Students battle “morning traffic blues”


Amy Pan, News Editor

Lately, the sight of Cole Drive on weekday mornings has been slow and still. Every day, a long line of cars stretches all the way down and around the road, and the street is so congested that hardly any movement occurs as the clock ticks closer to 7:30.

The current state of traffic in the mornings can largely be attributed to the new construction taking place at the lower entrance to the stadium parking lot. According to the district planning office, a “retention pond” is in the process of being built in the area formerly used for bus parking. There are no plans to rebuild the driveway or reopen the entrance anytime soon.

Ever since the entrance has been closed, the drive to school has been painfully sluggish. Junior Amira Snipe said, “I ride with my brother in the mornings, and while we don’t live that far away, we usually have to wait in traffic for a very long time before moving anywhere.”

Senior Emir Talundzic agrees. “I’ve gotten so many tardies due to being stuck in traffic for 45 minutes, and I’ve left an hour earlier from my house,” he said.
Laure FitzSimons, junior, shares their frustration: “I think the situation is just terrible. I honestly don’t understand the point of building a pond in front of the school, when the area can be used so much more efficiently as another entrance.”

While the situation is out of the administration’s hands, many students have expressed frustration at the lack of action taken to remedy the situation. “I think the school should really do something because you can’t just block an entrance and not expect issues,” said Talundzic.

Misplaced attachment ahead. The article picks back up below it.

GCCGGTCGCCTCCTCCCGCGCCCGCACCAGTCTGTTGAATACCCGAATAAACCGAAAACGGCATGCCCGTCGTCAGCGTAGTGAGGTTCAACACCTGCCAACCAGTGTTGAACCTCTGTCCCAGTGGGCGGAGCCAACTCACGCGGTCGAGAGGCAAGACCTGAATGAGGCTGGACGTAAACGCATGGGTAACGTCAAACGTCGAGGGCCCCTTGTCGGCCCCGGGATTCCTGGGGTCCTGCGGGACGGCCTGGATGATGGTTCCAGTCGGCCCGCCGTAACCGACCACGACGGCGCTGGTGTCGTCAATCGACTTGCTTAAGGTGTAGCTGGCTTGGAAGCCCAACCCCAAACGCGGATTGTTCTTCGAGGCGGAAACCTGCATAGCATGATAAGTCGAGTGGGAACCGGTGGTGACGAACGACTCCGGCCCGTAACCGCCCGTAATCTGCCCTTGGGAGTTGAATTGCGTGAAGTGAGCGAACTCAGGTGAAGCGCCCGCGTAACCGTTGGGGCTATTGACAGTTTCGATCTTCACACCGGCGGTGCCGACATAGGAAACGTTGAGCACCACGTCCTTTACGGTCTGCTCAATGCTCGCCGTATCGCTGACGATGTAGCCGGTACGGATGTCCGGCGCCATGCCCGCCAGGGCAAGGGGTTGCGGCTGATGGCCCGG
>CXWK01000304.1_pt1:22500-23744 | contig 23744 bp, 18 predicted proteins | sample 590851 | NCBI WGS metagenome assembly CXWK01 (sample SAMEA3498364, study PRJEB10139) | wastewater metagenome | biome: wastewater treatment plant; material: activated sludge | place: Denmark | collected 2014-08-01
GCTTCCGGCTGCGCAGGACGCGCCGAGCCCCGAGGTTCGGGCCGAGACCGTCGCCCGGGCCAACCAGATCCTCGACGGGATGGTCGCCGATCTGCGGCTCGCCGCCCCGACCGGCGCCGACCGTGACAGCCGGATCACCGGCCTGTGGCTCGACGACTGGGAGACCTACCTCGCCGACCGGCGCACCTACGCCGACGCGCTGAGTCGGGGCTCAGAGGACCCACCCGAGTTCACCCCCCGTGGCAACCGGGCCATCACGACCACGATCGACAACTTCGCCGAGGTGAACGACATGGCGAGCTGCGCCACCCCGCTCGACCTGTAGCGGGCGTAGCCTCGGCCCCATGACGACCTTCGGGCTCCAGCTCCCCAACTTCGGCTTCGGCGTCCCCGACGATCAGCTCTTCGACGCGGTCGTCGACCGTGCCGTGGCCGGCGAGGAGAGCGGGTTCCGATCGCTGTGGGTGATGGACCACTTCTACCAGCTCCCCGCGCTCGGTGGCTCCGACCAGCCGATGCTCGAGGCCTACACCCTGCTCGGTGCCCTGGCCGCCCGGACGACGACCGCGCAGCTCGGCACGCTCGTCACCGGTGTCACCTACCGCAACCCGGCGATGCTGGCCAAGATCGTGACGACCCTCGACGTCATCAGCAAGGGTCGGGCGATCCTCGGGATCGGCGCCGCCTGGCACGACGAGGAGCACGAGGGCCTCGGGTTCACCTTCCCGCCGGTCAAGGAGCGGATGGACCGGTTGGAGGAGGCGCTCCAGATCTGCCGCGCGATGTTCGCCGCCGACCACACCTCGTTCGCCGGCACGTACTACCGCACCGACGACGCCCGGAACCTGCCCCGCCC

Parking lot attendant Jackson Edwards is very unhappy with the issue as well. “It’s not reasonable to the students or faculty, and it’s beginning to impact the entire area around the school as well,” he said. “The worst thing is that none of us were ever consulted by the construction company about these huge changes.”

To make matters worse, some parents have started dropping off their students on the side of the road before turning back around. I think they should just move all parent drop-off to the other side of campus instead of the stadium lot,” Talundzic added. “Now, there are like, 400 cars trying to get in and out of one entrance.”

While everyone in the Parkview community is experiencing the frustration caused by the construction, students have been advised to “leave early, be patient, and follow established traffic patterns.”

Because the entrance has little chance of ever being re-opened, perhaps it is wisest to make the best of the circumstances. “I still think the whole situation is ridiculous,” said FitzSimons, “but hopefully, if everyone follows the rules and goes where they’re supposed to go, driving in the mornings will get easier with time.”